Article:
What’s Happening to My English?

Why Czechlish and Euro-English have crept into your conversation and what to do about it

Auburn Scallon

Written by Auburn Scallon Published on 23.02.2015 10:48:33 (updated on 23.02.2015) Reading time: 4 minutes

Living abroad has a ton of benefits – exposure to new ideas, languages, friends, etc. We don’t have to spell out the upsides for those of you living it. But it can be detrimental to a valuable resource for native English speakers – their language.

In an article on the effects of being bilingual at any level the British Council says, “Both languages are active in the brain of a bilingual person when he or she speaks, and this incurs a processing cost, as the brain needs to do two things at once.”

Can’t remember the English word for that thing you flip pancakes with? Blame your brain’s inability to multi-task at full speed.

Even the EU recognizes this maddening side effect of long-term expatriation. From the European Commission’s English Style Guide: “Writing in clear language can be difficult at the Commission, since…more and more is written in English by (and for) non-native speakers, or by native speakers who are beginning to lose touch with their language.” 

There’s a technical term for “losing touch” with your mother tongue – it’s called first language attrition and refers to the gradual decline in native language proficiency we experience after having lived abroad for a significant length of time.

We asked a few English language professionals to share their experiences and advice on maintaining your mother tongue in the face of a whole lot of Euro English.

Losing It

“I’ve heard ‘I think yes’ and ‘I hope yes’ so many times that I’ve become numb to it,” says American teacher Matt Erickson. “I hesitate about prepositions occasionally (just now I had to ask myself, is ‘about’ the right preposition after hesitate?), and I’ve definitely been called out on saying ‘Yeah, no’. Is that a bastardized translation of the Czech ‘No jo’?”

“I use the continuous tense more, particularly the past continuous, because my students use it all the time,” says Josalin Saffer, an American teaching English in Liberec. “It always sounds like they’re setting the scene for an epic story.” 

Megan LeBoeuf, an English teacher and editor at Bride Publishing House has noticed her pronunciation changing: “If I’m talking to someone whose English isn’t good, I subconsciously slip into a Czech accent to make myself easier to understand. I even stop pronouncing ‘th’ and replace it with ‘d’. It’s quite embarrassing!” 

“More significant than the language I do use is the language I don’t use,” notes Lance LaSalle, an American language school owner in Vsetín. “Various idiomatic expressions and words have disappeared from my lexicon. If there are several ways to say something, I tend to use the one that is most likely to be understood.”

Sometimes the influence isn’t even audible. “You start using gestures – for asking for the bill, using the phone, writing something down, asking for the time – to help express certain words,” says Lisa Masters, a British expat who has taught English in Hong Kong and the Czech Republic. “Now l can’t not gesture when l say these things, even when talking to native English speakers – much to their confusion.” 

US/UK English: Blurring the Lines

Image source: Wikimedia
Image source: Wikimedia

It’s not only Czechs that are messing with our dialects. When you’re teaching from a textbook that’s written in British English and have international co-workers and drinking buddies, American English can be hard to maintain. Movies quickly become films, university replaces college, and apartments are flats for the ease of conversation.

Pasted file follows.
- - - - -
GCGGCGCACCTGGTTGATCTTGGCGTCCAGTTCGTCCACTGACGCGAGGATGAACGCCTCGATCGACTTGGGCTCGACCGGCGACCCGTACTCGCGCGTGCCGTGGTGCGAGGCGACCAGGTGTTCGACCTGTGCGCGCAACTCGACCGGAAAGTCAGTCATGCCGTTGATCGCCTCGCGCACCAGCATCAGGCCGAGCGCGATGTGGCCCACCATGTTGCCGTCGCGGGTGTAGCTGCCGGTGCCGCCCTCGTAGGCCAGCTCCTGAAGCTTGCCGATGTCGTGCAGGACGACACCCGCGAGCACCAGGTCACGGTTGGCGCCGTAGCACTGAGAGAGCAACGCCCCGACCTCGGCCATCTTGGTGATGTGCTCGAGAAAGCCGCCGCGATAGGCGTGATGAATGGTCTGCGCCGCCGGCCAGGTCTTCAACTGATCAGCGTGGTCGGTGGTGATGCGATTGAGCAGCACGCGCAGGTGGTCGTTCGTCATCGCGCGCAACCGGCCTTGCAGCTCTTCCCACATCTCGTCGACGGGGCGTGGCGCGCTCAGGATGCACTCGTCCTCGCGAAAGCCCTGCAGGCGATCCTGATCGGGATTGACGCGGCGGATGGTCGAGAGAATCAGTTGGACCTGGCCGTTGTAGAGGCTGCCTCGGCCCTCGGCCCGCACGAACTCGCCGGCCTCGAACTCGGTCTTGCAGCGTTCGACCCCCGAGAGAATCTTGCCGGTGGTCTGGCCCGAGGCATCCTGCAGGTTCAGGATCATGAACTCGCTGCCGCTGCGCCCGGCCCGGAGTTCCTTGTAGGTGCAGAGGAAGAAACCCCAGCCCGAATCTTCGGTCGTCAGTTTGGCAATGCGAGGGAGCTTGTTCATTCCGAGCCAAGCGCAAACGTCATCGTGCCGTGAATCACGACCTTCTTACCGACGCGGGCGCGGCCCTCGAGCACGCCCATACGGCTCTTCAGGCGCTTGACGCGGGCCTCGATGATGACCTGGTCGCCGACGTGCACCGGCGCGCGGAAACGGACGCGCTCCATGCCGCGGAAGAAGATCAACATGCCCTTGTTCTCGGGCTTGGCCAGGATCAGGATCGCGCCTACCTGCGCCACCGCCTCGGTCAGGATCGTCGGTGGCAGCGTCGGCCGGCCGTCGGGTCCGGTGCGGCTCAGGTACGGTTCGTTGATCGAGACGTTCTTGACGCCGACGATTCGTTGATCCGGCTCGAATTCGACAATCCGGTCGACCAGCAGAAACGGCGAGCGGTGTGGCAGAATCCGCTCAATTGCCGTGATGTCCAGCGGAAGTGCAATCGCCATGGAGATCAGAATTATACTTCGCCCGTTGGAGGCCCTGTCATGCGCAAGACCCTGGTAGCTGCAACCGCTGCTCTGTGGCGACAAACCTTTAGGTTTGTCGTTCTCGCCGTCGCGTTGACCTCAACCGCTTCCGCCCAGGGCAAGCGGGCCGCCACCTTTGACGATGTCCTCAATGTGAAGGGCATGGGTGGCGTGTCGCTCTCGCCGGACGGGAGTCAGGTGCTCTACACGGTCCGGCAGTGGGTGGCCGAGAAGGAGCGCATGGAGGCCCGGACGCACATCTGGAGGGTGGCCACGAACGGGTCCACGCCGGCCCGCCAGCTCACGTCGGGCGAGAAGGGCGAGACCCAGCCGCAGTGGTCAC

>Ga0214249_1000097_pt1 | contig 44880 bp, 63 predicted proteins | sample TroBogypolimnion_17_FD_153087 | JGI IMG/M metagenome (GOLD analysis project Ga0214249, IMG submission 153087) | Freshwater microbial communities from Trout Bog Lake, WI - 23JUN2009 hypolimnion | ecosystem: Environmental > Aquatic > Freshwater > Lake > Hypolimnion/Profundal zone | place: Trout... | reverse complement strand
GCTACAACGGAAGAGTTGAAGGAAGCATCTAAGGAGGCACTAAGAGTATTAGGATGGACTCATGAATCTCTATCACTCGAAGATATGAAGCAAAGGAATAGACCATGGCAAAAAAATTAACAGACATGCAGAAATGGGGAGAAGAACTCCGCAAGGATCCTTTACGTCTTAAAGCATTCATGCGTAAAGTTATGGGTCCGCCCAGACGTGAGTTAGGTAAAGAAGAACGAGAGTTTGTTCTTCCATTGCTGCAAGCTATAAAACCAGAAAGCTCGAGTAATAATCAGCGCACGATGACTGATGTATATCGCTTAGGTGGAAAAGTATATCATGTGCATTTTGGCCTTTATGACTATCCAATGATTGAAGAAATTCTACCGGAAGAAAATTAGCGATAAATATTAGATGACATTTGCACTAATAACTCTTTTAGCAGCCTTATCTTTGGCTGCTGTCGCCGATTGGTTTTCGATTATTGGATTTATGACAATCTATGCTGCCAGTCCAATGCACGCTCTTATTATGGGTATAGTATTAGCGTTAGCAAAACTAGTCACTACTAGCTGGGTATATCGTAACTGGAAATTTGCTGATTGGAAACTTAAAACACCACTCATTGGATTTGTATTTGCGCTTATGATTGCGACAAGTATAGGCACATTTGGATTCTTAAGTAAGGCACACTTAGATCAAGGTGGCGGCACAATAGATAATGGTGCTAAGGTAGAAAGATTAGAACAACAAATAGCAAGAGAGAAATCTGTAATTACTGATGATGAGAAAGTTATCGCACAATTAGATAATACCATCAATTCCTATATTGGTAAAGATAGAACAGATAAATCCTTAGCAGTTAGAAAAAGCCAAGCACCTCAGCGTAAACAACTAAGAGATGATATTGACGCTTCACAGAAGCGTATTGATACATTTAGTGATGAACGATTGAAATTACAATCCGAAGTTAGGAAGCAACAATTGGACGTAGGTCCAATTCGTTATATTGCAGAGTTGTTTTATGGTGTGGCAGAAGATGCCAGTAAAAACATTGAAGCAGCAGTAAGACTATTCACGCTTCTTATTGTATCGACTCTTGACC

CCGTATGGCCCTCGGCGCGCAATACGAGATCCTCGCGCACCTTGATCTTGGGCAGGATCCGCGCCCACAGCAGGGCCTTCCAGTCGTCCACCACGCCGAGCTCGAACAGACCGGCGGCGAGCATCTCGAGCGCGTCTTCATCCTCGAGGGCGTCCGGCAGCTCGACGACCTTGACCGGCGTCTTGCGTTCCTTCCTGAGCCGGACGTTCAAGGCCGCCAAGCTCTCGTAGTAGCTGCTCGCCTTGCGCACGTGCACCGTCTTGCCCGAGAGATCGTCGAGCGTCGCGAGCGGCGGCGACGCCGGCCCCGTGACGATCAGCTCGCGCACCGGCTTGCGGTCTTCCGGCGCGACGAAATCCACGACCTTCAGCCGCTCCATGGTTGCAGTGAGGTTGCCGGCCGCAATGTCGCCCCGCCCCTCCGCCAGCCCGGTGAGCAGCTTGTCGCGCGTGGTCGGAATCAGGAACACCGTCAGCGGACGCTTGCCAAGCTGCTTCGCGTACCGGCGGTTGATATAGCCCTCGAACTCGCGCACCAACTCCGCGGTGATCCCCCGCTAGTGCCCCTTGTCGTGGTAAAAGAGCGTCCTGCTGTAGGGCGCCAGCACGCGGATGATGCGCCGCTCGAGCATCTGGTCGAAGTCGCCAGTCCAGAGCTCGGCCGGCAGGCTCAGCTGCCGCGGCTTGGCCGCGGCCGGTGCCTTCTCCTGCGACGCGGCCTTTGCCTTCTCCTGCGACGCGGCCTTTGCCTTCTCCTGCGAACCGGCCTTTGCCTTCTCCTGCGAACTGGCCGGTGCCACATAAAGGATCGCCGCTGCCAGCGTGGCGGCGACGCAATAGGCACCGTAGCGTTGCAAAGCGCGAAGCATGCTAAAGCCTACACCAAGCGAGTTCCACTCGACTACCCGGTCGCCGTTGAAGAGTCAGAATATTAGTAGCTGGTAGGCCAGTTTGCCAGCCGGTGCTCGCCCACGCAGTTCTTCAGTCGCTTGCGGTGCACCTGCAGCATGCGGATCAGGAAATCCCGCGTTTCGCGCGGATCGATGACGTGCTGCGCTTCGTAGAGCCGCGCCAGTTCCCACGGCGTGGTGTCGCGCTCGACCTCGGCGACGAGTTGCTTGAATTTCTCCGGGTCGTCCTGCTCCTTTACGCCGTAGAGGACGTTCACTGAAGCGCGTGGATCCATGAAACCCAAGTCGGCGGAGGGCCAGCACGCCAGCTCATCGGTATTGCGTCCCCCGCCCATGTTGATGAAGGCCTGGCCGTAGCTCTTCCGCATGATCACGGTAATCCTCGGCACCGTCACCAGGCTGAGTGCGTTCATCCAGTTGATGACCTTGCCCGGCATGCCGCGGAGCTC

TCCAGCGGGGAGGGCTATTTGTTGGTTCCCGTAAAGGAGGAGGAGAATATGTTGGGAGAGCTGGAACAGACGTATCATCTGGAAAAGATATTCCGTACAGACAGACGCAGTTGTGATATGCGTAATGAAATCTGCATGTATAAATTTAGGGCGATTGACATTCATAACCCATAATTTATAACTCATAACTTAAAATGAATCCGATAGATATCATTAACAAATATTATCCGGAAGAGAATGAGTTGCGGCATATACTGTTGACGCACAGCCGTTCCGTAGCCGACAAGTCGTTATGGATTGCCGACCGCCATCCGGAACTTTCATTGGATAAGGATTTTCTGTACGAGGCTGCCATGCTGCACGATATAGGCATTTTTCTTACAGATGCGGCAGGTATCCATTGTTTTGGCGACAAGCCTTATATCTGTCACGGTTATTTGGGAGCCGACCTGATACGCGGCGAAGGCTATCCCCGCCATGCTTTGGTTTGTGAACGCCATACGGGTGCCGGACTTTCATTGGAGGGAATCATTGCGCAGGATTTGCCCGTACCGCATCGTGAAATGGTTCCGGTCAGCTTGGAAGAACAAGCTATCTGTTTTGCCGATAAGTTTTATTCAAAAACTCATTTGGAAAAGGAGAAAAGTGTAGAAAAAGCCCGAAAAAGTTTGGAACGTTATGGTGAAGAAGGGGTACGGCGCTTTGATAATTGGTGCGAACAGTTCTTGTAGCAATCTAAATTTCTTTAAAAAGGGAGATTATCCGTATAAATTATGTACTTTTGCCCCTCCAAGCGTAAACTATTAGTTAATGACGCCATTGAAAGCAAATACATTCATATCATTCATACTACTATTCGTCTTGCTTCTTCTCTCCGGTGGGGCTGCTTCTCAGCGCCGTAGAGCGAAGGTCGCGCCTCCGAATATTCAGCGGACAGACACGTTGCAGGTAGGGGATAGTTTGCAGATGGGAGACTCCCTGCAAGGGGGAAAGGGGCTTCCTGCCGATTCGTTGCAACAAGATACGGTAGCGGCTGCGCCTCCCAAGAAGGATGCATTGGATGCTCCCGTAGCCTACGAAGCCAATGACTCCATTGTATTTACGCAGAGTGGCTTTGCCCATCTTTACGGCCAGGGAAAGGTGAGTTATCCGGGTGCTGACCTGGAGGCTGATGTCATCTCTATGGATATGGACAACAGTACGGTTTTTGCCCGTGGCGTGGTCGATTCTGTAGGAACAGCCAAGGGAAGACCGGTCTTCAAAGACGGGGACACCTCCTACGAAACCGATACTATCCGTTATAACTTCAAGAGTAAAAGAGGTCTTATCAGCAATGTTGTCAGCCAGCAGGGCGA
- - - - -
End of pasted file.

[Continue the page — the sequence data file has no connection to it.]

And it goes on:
Grad student Jeanne Dowell remembers, “I was mocked when I came back to the US for using words like ‘spot’ instead of ‘drop’ – as in ‘There isn’t a spot of alcohol in this house.’ You feel like you belong in both places and neither all at the same time.”

The longer you live abroad, the harder the struggle becomes, as American English teacher Ryan Kelley is well aware. “Sometimes my co-workers will ask me, ‘Hey, what would you say in American English?’ and I kind of waver…”

UK natives aren’t immune to this effect, either. British English teacher Michelle Kempster didn’t realize she was softening her t’s in words like “better” until her sister said “When you did start sounding so American?’ Then I heard it and thought, ‘that’s not American. That’s Aleš [her Czech boyfriend]!'”

Maintaining Your Language

Melissa Dedina, an American translator living with her Slovak husband here in Prague, offers one strategy. “I stopped speaking English with anyone but native speakers or as-good-as-native-speakers. Problem solved.”

Dowell decided on a compromise. “I negotiated with myself that I would maintain my Chicago accent with pride and in exchange allow myself certain [British] phrases that were easy to integrate into my natural flow of speaking. It was a way for me to maintain identity while assimilating all at once.”

Can Expats Really Be Called Native Speakers?

“I’m often told by foreigners that I’m the only native speaker they understand,” says James Kirchner a CZ-EN translator and English teacher who spent three years in Mariánské Lázně. “And I have to break the news to them that I’m not speaking to them normally.”

And while we all laugh about language mixing and interference, losing our grip on the mother tongue can mean losing an important part of our personalities, essentially our identities. Experts agree that engaging in your native language daily is the best way to maintain it.

Says American kindergarten teacher Aria Kai, “I’m not sure if there’s a way to fight it off but I do find that I sound most like myself after I have a Skype session with someone back home.”

So go ahead, hole up in your apartment, excuse me, flat and watch that movie, hm…tedafilm.

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